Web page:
What to Track When You’re Training for an Endurance Event

Formula One teams do it. Olympians do it. Team Sky – currently riding the momentum of their fourth Tour de France win in five years – do it. And, increasingly, amateur runners and riders do it too: using tech to track performance variables in the pursuit of marginal gains, those tiny, incremental improvements in performance that can lead to a gold medal, a world record or even just a new PB.

If you’re going to do it yourself there are two obvious questions: what do you track and what do you do with the information once you’ve got it?

Track Distance

Runners have been tracking their weekly mileage for decades, although now the process is mercifully a bit easier than getting out an Ordnance Survey map and a bit of string. “Conventional wisdom is that you don’t up your training volume by more than 10% a week,” says running coach George Anderson. “But it’s definitely possible to push that if you’re being careful and taking recovery seriously.”

The Fitbit Surge uses advanced sensor technology to track the distance you travel as well as the amount of steps you climb, using a series of algorithms to sense automatically the difference between a running step and normal movement.

Getting it right is important because current endurance-distance wisdom holds that less can definitely be more – you improve during recovery, not running, so sticking to the distances in your training plan (if you’ve picked the right one) will give you the best bang for your training buck.

Track Speed and Pace

The biggest improvement brought on by GPS-enabled fitness trackers is the ability to track speed and pace. “It’s useful to be able to gauge how fast you’re going,” says Anderson, “and having a tracker will help with that. While training for my first Ironman this year, I kept my tracker on my handlebars. I find the data’s really useful for post-training analysis – how fast I tackled a certain hill, for instance, and my pace on different sections that I ride a lot. This can let me know if I’ve overtrained – if I’m going slower up the same hill at the same perceived level of effort. It can also let me know the training plan is working.”

Some training plans will ask you to run at either a rate of perceived exertion scaled out of ten, or if your coach knows you well, hit specific times for specific distances. It’s as important to make sure you don’t go too hard as too easy: the former will negatively affect your recovery, while the latter will reduce the training effect of your sessions.

Even if your training plan includes only distances, it’s always a good idea to know what pace you can comfortably keep up for three, five or ten miles, so you can finish as strongly as you start.

Tracking Heart Rate

Once the preserve of elite athletes and men willing to wear a mildly intrusive chest strap, heart-rate tracking is now available to anyone thanks to the new wave of HRM-enabled fitness trackers. These include the Fitbit Surge, which takes an automatic heart-rate reading every five seconds when the wearer’s at rest and every second when it senses a shift into active mode, using LEDs reflected on to the skin to sense and track changes in blood volume.

Heart-rate training is one of the most misunderstood parts of training but, says Anderson, that’s easily fixed. “If you’re planning to work off your maximum heart rate, or MHR, you’ll need to know what it is,” he says. The Surge uses the commonly accepted formula of 220 minus your age and allows you to work in three heart-rate defined zones – peak, cardio or fat burn – or set your own.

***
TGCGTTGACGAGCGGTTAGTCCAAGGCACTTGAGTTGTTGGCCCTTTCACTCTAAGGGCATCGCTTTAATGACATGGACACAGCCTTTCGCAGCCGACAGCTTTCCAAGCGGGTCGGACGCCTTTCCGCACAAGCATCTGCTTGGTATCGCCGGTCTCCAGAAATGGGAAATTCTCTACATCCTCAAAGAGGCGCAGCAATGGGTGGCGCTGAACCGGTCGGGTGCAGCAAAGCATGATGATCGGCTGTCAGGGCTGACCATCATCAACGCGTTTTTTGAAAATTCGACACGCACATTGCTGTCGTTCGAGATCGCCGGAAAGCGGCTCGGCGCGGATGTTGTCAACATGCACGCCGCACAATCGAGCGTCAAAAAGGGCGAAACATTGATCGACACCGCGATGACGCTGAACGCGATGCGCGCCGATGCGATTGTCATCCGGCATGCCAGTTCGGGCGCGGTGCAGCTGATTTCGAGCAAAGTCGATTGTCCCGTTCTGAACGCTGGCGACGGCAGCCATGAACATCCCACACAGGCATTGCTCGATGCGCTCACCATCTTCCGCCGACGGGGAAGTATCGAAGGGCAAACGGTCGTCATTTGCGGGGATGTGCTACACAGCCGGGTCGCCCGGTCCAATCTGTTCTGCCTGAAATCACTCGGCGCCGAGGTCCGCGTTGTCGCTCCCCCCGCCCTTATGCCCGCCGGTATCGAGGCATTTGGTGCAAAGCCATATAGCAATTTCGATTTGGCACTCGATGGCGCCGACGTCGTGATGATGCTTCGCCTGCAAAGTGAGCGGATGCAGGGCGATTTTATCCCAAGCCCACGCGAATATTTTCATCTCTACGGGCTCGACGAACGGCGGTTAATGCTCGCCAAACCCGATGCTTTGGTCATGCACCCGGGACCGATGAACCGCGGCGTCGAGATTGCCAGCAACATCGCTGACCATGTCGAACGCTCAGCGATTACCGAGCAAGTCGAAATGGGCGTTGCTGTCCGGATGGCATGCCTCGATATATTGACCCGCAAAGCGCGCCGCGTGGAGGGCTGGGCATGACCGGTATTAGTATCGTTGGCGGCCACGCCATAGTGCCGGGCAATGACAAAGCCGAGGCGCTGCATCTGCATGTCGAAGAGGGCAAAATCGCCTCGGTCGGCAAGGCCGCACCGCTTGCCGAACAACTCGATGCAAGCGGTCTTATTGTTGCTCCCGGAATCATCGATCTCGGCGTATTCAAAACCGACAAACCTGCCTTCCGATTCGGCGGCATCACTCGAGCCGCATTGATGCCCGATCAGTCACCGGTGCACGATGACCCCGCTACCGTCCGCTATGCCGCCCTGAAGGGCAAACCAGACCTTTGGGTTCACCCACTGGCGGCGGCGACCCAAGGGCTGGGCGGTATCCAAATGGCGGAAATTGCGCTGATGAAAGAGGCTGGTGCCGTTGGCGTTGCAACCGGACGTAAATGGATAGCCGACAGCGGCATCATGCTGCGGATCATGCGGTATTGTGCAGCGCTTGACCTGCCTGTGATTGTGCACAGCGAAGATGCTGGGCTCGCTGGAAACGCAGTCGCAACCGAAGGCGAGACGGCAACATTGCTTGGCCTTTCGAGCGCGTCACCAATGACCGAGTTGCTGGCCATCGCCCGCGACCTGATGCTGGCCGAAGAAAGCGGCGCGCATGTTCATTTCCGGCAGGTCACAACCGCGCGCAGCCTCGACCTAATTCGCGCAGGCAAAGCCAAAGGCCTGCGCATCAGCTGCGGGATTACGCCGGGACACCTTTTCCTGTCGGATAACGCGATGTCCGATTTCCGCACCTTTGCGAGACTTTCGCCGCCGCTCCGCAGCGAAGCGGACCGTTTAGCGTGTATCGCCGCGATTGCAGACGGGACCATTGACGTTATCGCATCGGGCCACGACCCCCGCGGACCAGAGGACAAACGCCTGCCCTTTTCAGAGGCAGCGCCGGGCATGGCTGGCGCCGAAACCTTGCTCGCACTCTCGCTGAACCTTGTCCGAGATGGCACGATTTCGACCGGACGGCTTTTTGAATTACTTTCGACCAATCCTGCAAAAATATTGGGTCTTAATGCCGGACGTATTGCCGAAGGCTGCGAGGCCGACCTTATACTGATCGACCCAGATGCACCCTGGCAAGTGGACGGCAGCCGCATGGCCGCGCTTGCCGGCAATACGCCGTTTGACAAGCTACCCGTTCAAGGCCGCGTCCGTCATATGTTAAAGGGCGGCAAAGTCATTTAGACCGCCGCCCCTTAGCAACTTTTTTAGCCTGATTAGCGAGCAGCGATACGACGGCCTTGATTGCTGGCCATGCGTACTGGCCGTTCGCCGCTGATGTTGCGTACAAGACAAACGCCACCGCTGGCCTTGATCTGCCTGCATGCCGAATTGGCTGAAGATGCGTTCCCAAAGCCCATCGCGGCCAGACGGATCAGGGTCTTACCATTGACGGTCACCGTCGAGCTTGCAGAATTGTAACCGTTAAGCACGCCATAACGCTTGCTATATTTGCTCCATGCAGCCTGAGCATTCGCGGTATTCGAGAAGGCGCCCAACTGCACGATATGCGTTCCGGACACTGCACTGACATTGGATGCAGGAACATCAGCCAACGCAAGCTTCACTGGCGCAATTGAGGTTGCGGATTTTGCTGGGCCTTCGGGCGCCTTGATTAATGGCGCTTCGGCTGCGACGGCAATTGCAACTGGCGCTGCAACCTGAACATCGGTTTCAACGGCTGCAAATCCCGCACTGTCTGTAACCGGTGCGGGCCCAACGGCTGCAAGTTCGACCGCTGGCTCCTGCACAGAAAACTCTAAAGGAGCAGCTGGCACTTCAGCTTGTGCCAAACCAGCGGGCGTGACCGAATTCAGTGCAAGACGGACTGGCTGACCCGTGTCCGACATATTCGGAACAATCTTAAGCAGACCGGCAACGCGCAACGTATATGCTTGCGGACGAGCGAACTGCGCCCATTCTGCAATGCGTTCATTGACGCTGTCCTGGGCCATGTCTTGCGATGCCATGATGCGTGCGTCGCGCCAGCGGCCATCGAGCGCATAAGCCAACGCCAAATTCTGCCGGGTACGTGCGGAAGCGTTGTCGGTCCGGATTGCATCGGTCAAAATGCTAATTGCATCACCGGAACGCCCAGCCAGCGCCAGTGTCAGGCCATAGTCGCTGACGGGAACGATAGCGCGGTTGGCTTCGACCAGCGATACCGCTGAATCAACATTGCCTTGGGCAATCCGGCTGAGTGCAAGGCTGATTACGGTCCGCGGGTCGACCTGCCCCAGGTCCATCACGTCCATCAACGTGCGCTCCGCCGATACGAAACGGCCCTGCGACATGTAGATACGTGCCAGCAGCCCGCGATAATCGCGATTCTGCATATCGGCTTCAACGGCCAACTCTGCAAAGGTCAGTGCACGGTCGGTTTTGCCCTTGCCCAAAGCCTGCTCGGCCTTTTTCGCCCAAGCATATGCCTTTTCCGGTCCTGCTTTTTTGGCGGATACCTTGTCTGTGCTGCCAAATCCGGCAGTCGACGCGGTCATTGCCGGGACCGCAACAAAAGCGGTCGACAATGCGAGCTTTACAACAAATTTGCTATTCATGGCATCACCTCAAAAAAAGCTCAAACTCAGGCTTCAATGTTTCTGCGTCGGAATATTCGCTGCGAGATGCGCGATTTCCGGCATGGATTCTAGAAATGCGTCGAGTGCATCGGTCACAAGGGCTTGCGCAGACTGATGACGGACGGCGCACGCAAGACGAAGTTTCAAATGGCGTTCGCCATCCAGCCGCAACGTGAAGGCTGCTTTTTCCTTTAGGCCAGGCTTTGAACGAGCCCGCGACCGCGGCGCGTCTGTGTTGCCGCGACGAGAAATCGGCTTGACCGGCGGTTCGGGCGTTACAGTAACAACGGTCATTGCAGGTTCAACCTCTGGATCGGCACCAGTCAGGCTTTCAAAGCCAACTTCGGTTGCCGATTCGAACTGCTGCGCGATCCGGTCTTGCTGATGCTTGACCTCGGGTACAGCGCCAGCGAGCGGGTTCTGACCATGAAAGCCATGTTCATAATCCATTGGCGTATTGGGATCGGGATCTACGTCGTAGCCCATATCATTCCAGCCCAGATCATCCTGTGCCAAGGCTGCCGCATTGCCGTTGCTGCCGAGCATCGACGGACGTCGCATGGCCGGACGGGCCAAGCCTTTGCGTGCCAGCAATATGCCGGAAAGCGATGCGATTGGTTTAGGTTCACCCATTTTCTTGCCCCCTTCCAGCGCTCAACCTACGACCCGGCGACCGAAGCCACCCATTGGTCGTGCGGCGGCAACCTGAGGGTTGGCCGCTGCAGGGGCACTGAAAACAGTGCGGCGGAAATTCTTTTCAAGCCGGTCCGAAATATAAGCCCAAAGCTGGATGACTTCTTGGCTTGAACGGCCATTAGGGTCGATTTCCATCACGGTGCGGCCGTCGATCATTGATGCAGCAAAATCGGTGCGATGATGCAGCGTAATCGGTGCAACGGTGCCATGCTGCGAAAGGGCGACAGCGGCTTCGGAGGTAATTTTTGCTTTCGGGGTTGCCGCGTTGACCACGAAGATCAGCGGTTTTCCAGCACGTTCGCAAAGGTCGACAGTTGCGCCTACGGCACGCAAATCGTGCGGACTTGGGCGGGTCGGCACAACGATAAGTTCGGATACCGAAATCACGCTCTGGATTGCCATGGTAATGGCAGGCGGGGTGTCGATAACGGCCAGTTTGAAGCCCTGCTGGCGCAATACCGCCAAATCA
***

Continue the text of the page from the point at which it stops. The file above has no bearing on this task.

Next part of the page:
The peak zone, around 85% of your MHR, is what serious athletes sometimes call lactate threshold training – a pace designed to increase the intensity at which your body starts to accumulate blood lactate too fast for it to be continuously broken down. You’ll find this pace unsustainable for long efforts, so nudging it upwards is key to getting faster on foot or on a bike.

The cardio zone is designed to see you running at a pace that’s sustainable for longer sessions, while fat burn gets you into a level of exertion where the majority of calories your body is burning come from fat rather than glycogen, with minimal cortisol build-up. Fitbit Fifty competitors will want to focus on the first two zones, but for off-the-couch athletes all three will come in handy.

You’ll also want to measure your resting heart rate. “Take your heart rate as soon as you wake up in the morning for three mornings in a row, and take the average,” says Anderson.

Alternatively, wear the Surge to sleep and it will use a combination of heart rate data from your waking and sleeping hours to estimate your resting heart rate. A rate between 60 and 80bpm is considered healthy, although fit people may go as low as the 30s because their heart muscle is in better condition and can pump more blood around the body at each stroke.

“Remember, though, you won’t get a good indication of your resting heart rate the day after an intense training session, because it’s likely to be elevated,” says Anderson, “although this can also be a good indication of overtraining.” Waking up with your heart rate 10bpm above its normal resting rate every morning after a tough few days of training? It might be time to back off a bit.

Of course, there’s no substitute for hard work. “Any tracker you use is about monitoring intensity, or how hard you’re working, in real time,” says Anderson. “Tracking provides another level or layer to what you’re doing, and takes some of the guesswork out of your training.” That’s why top athletes do it and, with a bit of practice, why it will also work for you.

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